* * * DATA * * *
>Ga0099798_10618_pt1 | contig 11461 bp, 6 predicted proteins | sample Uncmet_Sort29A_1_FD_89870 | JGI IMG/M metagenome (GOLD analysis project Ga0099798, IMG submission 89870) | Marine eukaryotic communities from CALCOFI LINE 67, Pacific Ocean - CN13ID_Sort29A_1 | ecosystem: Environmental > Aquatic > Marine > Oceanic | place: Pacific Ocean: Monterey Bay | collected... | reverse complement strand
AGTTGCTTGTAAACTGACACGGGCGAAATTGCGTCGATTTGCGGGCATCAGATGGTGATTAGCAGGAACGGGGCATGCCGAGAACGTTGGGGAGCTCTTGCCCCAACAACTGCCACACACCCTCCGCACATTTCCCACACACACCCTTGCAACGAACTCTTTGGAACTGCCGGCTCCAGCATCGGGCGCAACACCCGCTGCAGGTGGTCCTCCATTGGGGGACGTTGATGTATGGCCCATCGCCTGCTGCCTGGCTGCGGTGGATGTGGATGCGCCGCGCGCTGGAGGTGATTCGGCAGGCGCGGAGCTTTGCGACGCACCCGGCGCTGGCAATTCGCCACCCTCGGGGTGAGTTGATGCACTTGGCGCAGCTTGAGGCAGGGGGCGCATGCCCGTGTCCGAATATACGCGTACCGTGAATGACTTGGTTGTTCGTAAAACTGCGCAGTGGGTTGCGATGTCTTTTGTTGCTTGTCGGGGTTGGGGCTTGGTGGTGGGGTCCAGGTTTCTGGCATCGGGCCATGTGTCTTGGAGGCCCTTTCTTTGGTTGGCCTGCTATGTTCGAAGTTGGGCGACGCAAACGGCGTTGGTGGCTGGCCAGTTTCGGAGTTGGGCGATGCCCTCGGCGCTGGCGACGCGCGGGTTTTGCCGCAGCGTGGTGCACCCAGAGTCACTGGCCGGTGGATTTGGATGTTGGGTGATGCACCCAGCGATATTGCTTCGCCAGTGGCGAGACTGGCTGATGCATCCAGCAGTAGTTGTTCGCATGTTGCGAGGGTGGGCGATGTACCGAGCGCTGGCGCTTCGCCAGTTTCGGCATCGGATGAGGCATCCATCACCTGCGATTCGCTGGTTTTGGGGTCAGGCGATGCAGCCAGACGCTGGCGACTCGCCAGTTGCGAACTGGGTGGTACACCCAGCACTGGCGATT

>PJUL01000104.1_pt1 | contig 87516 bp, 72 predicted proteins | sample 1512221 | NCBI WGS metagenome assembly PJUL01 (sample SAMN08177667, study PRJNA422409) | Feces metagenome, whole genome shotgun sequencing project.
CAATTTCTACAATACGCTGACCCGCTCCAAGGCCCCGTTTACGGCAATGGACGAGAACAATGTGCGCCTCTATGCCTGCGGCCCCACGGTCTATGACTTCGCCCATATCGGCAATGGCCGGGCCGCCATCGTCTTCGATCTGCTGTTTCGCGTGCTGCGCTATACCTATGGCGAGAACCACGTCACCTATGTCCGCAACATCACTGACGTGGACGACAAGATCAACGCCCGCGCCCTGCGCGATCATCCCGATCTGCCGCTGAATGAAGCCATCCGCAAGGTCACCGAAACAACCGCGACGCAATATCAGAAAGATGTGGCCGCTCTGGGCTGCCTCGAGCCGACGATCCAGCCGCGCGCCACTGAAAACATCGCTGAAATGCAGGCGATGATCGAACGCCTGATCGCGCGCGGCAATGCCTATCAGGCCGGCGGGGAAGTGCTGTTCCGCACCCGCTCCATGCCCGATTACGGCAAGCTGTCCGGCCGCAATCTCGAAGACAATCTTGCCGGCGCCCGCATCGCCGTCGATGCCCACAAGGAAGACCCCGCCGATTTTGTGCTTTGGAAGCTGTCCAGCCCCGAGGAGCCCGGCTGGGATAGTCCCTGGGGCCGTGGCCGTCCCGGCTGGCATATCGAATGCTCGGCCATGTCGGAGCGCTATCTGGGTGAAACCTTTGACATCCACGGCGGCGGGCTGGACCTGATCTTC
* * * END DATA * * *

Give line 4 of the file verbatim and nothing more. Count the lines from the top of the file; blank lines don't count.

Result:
CAATTTCTACAATACGCTGACCCGCTCCAAGGCCCCGTTTACGGCAATGGACGAGAACAATGTGCGCCTCTATGCCTGCGGCCCCACGGTCTATGACTTCGCCCATATCGGCAATGGCCGGGCCGCCATCGTCTTCGATCTGCTGTTTCGCGTGCTGCGCTATACCTATGGCGAGAACCACGTCACCTATGTCCGCAACATCACTGACGTGGACGACAAGATCAACGCCCGCGCCCTGCGCGATCATCCCGATCTGCCGCTGAATGAAGCCATCCGCAAGGTCACCGAAACAACCGCGACGCAATATCAGAAAGATGTGGCCGCTCTGGGCTGCCTCGAGCCGACGATCCAGCCGCGCGCCACTGAAAACATCGCTGAAATGCAGGCGATGATCGAACGCCTGATCGCGCGCGGCAATGCCTATCAGGCCGGCGGGGAAGTGCTGTTCCGCACCCGCTCCATGCCCGATTACGGCAAGCTGTCCGGCCGCAATCTCGAAGACAATCTTGCCGGCGCCCGCATCGCCGTCGATGCCCACAAGGAAGACCCCGCCGATTTTGTGCTTTGGAAGCTGTCCAGCCCCGAGGAGCCCGGCTGGGATAGTCCCTGGGGCCGTGGCCGTCCCGGCTGGCATATCGAATGCTCGGCCATGTCGGAGCGCTATCTGGGTGAAACCTTTGACATCCACGGCGGCGGGCTGGACCTGATCTTC